The Owl and the Maiden

Once upon a time there was a proud, beautiful young woman. Though she was haughty, many men wished to marry her, but none of them was good enough. Her father despaired as she rejected suitor after suitor. Eventually there came a day when her father lost his patience and declared that he would pick the most suitable husband for her and that she would marry that man whether she loved him or no. They fought bitterly, but in the end her father prevailed. He was sad, for he loved his daughter very much. So he carefully considered all the men who wished to marry his daughter.

‘He must be patient, for my daughter is tempestuous and haughty. He must be kind, so that he does not abuse her when she is too harsh and hard. He must be wealthy, so that she and their children will never want. He must have a strong sense of himself, so that he does not become henpecked and beaten. He must be intelligent, so that he might find a way to win her heart.’ And so forth. It was a very long list. And, in the end, he found a man who was an excellent match for his daughter. Handsome, intelligent, patient, kind, wealthy, confident, and with no illusions about his bride. The man understood that the girl did not love him, but he admired her spirit and her intelligence, and he felt confident that in time she would soften towards him.

He told her as much the last time he saw her before they were married, and that was the mistake that sealed his doom. The proud girl determined that she would never love this man, no matter what he did. And so, the night before her wedding she slipped out of her father’s house and went deep into the forest until she found the roost of the owl. ‘Owl!’ she called. ‘I desire a favor.’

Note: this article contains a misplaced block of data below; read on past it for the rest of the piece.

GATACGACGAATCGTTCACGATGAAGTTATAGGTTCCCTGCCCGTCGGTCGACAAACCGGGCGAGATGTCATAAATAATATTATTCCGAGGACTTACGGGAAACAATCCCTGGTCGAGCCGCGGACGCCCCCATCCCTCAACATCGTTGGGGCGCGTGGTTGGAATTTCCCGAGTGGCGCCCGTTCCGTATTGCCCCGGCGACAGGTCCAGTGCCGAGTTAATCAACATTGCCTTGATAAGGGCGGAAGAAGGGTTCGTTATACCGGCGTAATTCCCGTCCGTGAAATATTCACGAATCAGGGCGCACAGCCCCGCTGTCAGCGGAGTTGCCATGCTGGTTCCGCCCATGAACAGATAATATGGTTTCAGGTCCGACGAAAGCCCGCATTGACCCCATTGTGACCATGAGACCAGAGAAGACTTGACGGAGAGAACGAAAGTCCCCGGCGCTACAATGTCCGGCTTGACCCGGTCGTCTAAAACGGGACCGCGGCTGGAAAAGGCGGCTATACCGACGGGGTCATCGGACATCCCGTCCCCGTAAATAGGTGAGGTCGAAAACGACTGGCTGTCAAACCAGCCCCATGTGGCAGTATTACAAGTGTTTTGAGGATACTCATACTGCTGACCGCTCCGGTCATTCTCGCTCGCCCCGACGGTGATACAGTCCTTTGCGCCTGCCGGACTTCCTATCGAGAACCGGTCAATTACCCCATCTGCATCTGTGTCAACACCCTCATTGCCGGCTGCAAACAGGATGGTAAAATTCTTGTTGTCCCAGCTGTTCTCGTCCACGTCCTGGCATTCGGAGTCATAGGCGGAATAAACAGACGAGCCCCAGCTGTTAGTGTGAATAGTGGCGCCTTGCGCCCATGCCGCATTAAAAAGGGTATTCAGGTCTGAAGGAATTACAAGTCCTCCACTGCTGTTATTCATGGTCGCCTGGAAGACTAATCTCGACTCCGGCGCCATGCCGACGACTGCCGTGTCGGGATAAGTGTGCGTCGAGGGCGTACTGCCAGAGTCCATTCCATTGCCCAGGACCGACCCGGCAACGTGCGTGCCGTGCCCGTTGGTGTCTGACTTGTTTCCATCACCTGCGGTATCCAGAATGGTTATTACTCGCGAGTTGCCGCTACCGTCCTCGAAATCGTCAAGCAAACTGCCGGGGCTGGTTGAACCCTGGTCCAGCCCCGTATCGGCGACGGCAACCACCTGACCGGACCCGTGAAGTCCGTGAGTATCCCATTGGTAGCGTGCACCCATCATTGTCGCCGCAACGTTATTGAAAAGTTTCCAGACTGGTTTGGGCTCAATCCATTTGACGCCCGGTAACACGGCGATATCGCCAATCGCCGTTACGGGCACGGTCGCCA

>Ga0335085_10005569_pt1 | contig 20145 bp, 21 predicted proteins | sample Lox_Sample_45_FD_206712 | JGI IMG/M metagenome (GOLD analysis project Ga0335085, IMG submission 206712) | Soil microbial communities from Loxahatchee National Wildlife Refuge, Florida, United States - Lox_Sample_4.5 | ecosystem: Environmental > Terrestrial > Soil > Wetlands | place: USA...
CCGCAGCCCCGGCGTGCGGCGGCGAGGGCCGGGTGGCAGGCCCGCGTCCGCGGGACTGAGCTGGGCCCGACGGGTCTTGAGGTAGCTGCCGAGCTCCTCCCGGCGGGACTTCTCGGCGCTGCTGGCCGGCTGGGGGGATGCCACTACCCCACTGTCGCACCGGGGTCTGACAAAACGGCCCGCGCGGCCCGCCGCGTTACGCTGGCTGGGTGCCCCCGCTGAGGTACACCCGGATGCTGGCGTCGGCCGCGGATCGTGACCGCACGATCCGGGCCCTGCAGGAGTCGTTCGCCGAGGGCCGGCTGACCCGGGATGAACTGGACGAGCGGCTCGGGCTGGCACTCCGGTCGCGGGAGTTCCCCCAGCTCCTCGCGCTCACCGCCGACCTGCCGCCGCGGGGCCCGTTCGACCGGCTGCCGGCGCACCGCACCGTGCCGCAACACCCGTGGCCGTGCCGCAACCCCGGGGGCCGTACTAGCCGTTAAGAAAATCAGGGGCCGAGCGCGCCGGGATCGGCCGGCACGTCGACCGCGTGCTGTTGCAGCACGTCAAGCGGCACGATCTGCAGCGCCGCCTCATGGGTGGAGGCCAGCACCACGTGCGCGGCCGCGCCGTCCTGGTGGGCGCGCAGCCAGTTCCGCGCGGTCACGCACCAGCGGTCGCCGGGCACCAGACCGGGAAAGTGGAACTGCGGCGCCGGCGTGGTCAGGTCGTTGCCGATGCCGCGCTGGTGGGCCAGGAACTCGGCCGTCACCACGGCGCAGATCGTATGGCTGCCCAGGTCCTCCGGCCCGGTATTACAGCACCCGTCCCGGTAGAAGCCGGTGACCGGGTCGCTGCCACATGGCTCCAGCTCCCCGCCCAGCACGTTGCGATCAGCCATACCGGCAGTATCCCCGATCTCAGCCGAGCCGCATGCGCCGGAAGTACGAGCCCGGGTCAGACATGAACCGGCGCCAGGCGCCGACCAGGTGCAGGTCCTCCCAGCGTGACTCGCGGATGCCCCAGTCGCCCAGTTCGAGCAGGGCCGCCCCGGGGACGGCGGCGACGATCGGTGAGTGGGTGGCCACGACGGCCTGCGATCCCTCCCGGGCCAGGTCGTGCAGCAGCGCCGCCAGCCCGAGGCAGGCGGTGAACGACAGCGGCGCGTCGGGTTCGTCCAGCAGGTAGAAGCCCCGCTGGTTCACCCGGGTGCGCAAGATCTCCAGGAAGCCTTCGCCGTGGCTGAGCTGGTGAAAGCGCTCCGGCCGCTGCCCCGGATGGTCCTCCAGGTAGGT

The owl regarded her with its great pitiless eyes. ‘What favor do you seek and why should I grant it?’

‘I wish for you to take my heart. I am to be married tomorrow, and I have sworn never to love. Will you help me keep my vow? Your payment is my very heart.’

The owl blinked and bobbed its head around, considering. It fluffed its soft grey feathers and flexed its razor sharp talons. The girl stood defiantly, head high, waiting. Finally the owl swooped down with no warning and plunged its beak deep into the girl’s breast. It tore her heart out in one stab, tossed it in the air, and swallowed it. The girl gasped in shock and pain, and collapsed on the forest floor. She awoke in her bed at dawn, her nightdress stained with blood. She smiled, satisfied.  

For the first few years of their marriage she didn’t miss her heart at all. Her husband was kind, and she was content to be a good wife to him, knowing that she had already exacted her revenge. But when she had her first child, the nanny and the housemaids began to whisper that though she was a good mother, there was something cold about her that made them uncomfortable. She was proud of her son, and she took pleasure in caring for him and spending time with him. But she could not love him, and nothing could completely disguise that fact.